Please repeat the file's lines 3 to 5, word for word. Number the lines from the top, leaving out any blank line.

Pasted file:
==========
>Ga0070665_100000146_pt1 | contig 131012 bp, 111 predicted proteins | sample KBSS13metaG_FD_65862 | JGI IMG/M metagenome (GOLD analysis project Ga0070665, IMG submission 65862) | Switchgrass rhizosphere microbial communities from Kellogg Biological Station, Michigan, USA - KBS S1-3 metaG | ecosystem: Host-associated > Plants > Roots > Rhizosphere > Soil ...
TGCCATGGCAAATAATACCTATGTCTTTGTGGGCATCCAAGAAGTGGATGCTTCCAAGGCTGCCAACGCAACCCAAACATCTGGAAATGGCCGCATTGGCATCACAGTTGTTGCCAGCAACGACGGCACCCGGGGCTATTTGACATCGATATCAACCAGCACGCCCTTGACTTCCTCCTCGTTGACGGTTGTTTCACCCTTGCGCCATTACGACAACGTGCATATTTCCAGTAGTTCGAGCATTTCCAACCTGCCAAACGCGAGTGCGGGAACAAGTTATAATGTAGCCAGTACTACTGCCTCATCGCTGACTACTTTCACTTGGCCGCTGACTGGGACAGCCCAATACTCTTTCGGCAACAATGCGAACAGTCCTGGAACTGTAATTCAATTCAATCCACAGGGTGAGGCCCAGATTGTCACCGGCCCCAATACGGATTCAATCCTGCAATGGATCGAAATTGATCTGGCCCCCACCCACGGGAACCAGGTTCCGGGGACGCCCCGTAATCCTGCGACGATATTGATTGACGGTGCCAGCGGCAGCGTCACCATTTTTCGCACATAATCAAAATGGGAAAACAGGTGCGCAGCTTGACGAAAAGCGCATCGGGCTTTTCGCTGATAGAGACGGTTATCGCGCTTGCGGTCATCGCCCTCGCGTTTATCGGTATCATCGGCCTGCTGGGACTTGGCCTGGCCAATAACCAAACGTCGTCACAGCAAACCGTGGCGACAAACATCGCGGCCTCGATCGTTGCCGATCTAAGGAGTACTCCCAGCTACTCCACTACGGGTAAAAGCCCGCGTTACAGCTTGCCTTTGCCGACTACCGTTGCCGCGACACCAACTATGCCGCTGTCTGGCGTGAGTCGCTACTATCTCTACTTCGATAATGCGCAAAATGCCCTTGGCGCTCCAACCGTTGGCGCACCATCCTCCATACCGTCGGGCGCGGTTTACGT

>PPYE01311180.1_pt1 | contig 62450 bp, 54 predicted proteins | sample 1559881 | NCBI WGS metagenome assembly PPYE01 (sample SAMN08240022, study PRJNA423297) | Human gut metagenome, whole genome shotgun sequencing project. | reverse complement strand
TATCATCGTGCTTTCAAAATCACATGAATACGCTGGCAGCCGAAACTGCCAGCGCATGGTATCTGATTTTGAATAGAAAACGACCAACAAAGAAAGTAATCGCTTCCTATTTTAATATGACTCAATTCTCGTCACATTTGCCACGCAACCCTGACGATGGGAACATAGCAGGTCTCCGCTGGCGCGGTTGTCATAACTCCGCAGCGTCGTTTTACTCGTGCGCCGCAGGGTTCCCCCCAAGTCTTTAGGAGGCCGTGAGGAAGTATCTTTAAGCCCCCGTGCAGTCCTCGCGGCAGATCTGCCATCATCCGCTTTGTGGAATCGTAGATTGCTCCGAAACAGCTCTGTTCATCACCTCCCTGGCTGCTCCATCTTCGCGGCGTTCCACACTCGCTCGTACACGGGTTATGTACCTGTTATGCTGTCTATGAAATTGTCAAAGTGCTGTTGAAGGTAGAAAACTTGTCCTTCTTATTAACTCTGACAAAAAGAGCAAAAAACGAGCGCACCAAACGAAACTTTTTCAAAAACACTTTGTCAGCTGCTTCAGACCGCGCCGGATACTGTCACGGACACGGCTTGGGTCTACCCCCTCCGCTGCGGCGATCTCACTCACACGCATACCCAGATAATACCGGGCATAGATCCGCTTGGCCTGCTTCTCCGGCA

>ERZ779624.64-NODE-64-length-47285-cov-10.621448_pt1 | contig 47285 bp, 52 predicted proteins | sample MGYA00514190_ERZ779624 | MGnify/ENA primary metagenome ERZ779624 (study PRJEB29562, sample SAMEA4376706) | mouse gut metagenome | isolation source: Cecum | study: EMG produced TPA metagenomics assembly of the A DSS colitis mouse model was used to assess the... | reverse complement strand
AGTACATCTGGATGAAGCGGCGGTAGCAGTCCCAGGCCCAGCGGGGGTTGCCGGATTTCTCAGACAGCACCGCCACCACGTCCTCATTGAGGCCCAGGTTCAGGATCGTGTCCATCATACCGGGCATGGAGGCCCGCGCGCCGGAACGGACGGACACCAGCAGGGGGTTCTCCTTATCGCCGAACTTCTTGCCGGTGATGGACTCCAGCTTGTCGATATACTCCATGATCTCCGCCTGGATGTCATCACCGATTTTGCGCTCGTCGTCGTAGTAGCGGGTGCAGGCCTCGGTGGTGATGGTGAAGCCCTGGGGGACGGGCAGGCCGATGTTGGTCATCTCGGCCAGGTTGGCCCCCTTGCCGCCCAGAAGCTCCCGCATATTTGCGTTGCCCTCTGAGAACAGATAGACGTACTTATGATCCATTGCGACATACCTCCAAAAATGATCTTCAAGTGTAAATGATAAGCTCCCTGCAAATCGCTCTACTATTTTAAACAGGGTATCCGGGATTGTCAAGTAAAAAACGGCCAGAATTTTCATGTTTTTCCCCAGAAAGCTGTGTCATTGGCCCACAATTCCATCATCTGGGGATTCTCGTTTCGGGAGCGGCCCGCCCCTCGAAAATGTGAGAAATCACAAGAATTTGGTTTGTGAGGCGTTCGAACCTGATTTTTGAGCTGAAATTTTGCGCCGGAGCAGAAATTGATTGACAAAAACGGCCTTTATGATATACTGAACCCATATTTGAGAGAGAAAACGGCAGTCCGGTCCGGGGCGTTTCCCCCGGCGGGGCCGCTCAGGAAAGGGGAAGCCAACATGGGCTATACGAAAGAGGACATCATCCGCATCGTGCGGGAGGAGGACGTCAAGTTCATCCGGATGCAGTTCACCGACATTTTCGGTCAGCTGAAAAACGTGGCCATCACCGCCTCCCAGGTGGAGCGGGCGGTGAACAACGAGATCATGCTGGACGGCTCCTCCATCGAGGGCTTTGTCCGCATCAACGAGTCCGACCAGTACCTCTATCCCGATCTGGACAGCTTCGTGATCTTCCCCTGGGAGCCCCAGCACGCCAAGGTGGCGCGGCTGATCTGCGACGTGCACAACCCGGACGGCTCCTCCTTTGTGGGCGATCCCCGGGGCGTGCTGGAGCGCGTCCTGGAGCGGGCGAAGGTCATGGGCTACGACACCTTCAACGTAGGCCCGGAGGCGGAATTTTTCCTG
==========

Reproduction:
>PPYE01311180.1_pt1 | contig 62450 bp, 54 predicted proteins | sample 1559881 | NCBI WGS metagenome assembly PPYE01 (sample SAMN08240022, study PRJNA423297) | Human gut metagenome, whole genome shotgun sequencing project. | reverse complement strand
TATCATCGTGCTTTCAAAATCACATGAATACGCTGGCAGCCGAAACTGCCAGCGCATGGTATCTGATTTTGAATAGAAAACGACCAACAAAGAAAGTAATCGCTTCCTATTTTAATATGACTCAATTCTCGTCACATTTGCCACGCAACCCTGACGATGGGAACATAGCAGGTCTCCGCTGGCGCGGTTGTCATAACTCCGCAGCGTCGTTTTACTCGTGCGCCGCAGGGTTCCCCCCAAGTCTTTAGGAGGCCGTGAGGAAGTATCTTTAAGCCCCCGTGCAGTCCTCGCGGCAGATCTGCCATCATCCGCTTTGTGGAATCGTAGATTGCTCCGAAACAGCTCTGTTCATCACCTCCCTGGCTGCTCCATCTTCGCGGCGTTCCACACTCGCTCGTACACGGGTTATGTACCTGTTATGCTGTCTATGAAATTGTCAAAGTGCTGTTGAAGGTAGAAAACTTGTCCTTCTTATTAACTCTGACAAAAAGAGCAAAAAACGAGCGCACCAAACGAAACTTTTTCAAAAACACTTTGTCAGCTGCTTCAGACCGCGCCGGATACTGTCACGGACACGGCTTGGGTCTACCCCCTCCGCTGCGGCGATCTCACTCACACGCATACCCAGATAATACCGGGCATAGATCCGCTTGGCCTGCTTCTCCGGCA

>ERZ779624.64-NODE-64-length-47285-cov-10.621448_pt1 | contig 47285 bp, 52 predicted proteins | sample MGYA00514190_ERZ779624 | MGnify/ENA primary metagenome ERZ779624 (study PRJEB29562, sample SAMEA4376706) | mouse gut metagenome | isolation source: Cecum | study: EMG produced TPA metagenomics assembly of the A DSS colitis mouse model was used to assess the... | reverse complement strand